JFK (circa 1961):
1) Confiding to his special assistant, historian Arthur Schlesinger, Jr:
..."They [Pentagon] want a force of American troops...They say it's necessary....Then we will be told we have to send in more troops. It's like taking a drink. The effect wears off and you have to have another....The war in Vietnam could be won only so long as it was their war. If it were ever converted into a white man's war, we would lose as the French had lost a decade earlier"...
2) At the University of Washington, Seatle:
..."We must face the fact that the United States is neither omnipotent or omniscient...that we are only 6% of the world's population, that we cannot impose our will upon the other 94%, that we cannot fight every wrong or reverse each adversity, and that therefore there cannot be an American solution to every world problem"...
Source: Lessons in Disaster, Gordon Goldstein, pp. 65-66
LBJ later reportedly said "I will not be the first American president to lose a war"....and then he had to send in more and more troops to protect those who had gone in before.
Just as JFK predicted: - It's like taking a drink. Except it's not Pepsi but that of JIm Roger's Kool-Aid brew.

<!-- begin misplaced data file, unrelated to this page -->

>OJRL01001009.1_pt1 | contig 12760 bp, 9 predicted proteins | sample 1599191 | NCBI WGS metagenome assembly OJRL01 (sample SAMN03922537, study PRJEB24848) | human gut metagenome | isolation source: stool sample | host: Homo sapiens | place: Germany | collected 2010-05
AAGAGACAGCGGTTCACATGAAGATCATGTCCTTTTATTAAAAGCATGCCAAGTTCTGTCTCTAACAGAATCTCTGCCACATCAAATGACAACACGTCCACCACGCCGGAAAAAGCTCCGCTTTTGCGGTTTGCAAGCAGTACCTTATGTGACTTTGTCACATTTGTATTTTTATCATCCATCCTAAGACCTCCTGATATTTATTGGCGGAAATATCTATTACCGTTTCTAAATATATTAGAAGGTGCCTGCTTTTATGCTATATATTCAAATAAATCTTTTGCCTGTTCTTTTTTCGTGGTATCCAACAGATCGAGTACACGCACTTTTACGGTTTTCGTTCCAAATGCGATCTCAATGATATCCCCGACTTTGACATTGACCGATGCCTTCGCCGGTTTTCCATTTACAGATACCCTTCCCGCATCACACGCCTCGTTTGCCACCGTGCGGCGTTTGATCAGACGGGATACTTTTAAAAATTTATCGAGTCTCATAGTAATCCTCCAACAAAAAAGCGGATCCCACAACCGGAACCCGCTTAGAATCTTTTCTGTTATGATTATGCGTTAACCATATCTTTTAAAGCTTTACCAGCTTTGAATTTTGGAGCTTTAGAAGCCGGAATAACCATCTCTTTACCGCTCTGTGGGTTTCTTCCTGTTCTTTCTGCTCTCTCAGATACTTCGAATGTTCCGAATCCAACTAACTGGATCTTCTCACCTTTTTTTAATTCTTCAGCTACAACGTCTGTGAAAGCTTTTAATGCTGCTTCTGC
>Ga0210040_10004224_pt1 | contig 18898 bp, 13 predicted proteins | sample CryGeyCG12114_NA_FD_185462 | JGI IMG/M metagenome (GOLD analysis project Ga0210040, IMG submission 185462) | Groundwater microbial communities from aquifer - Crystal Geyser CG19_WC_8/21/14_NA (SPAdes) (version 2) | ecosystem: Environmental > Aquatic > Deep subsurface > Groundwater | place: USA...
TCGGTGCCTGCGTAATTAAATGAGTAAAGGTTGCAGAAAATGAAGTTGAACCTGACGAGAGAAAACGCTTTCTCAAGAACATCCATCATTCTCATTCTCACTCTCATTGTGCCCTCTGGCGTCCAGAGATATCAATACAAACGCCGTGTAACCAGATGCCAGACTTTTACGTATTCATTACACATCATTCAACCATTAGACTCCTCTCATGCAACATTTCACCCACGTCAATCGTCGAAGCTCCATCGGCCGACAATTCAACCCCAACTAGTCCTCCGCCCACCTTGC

JFK was a student of history. He wrote "Why England Slept" in his hospital bed and won a Pulitzer. While many say Arthur Schlesinger Jr. was the ghost writer, but the more salient point was JFK thought like a historian even if he had not written that book.
How many contemporary US leaders know history? Did Bush know the Brits, masters of empire management, got their royal behinds kicked in Mesopotamia, the ancient name of Iraq? Did he and his Yale/Princeton/West Point educated subordinates know Afghanistan was also known to historians as the "graveyard of empires"?
If they did, what made them think it would be "different this time"?